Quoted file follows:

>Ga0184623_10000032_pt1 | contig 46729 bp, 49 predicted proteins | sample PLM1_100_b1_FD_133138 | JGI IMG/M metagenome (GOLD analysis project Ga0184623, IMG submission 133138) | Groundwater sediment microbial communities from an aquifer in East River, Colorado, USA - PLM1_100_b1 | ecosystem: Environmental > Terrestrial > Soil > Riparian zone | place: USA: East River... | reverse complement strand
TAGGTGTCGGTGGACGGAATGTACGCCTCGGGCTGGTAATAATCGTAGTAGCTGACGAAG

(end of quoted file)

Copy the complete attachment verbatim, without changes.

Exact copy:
>Ga0184623_10000032_pt1 | contig 46729 bp, 49 predicted proteins | sample PLM1_100_b1_FD_133138 | JGI IMG/M metagenome (GOLD analysis project Ga0184623, IMG submission 133138) | Groundwater sediment microbial communities from an aquifer in East River, Colorado, USA - PLM1_100_b1 | ecosystem: Environmental > Terrestrial > Soil > Riparian zone | place: USA: East River... | reverse complement strand
TAGGTGTCGGTGGACGGAATGTACGCCTCGGGCTGGTAATAATCGTAGTAGCTGACGAAG